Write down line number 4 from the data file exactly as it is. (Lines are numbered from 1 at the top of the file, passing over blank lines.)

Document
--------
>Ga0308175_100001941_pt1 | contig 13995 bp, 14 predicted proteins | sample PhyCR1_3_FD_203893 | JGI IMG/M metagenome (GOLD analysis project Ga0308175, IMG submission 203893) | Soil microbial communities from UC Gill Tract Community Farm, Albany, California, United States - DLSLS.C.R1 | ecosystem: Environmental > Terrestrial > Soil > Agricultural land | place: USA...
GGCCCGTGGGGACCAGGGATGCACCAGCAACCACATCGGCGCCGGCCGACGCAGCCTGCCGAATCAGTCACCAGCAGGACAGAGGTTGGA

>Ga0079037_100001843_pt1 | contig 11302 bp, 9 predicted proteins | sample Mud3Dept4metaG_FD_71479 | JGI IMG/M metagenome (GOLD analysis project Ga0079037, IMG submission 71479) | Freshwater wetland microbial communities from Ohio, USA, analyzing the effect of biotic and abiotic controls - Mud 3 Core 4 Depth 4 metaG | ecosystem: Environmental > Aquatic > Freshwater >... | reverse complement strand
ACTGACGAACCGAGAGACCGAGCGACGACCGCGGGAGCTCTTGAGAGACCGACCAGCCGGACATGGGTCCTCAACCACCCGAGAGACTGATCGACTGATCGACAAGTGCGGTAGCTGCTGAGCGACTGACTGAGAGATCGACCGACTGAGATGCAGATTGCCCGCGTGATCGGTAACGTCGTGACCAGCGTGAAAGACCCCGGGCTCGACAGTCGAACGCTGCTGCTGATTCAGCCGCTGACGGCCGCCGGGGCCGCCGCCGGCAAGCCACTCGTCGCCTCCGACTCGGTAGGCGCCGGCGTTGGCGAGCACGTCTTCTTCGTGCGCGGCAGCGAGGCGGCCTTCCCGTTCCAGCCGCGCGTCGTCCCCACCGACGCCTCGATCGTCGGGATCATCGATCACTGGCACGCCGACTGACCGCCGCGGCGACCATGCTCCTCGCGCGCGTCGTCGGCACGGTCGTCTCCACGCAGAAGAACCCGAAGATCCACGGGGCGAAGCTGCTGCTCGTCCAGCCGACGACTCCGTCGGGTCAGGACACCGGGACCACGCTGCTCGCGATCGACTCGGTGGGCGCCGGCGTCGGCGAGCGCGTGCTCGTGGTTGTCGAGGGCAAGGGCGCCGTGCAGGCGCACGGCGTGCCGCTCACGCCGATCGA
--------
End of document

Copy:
ACTGACGAACCGAGAGACCGAGCGACGACCGCGGGAGCTCTTGAGAGACCGACCAGCCGGACATGGGTCCTCAACCACCCGAGAGACTGATCGACTGATCGACAAGTGCGGTAGCTGCTGAGCGACTGACTGAGAGATCGACCGACTGAGATGCAGATTGCCCGCGTGATCGGTAACGTCGTGACCAGCGTGAAAGACCCCGGGCTCGACAGTCGAACGCTGCTGCTGATTCAGCCGCTGACGGCCGCCGGGGCCGCCGCCGGCAAGCCACTCGTCGCCTCCGACTCGGTAGGCGCCGGCGTTGGCGAGCACGTCTTCTTCGTGCGCGGCAGCGAGGCGGCCTTCCCGTTCCAGCCGCGCGTCGTCCCCACCGACGCCTCGATCGTCGGGATCATCGATCACTGGCACGCCGACTGACCGCCGCGGCGACCATGCTCCTCGCGCGCGTCGTCGGCACGGTCGTCTCCACGCAGAAGAACCCGAAGATCCACGGGGCGAAGCTGCTGCTCGTCCAGCCGACGACTCCGTCGGGTCAGGACACCGGGACCACGCTGCTCGCGATCGACTCGGTGGGCGCCGGCGTCGGCGAGCGCGTGCTCGTGGTTGTCGAGGGCAAGGGCGCCGTGCAGGCGCACGGCGTGCCGCTCACGCCGATCGA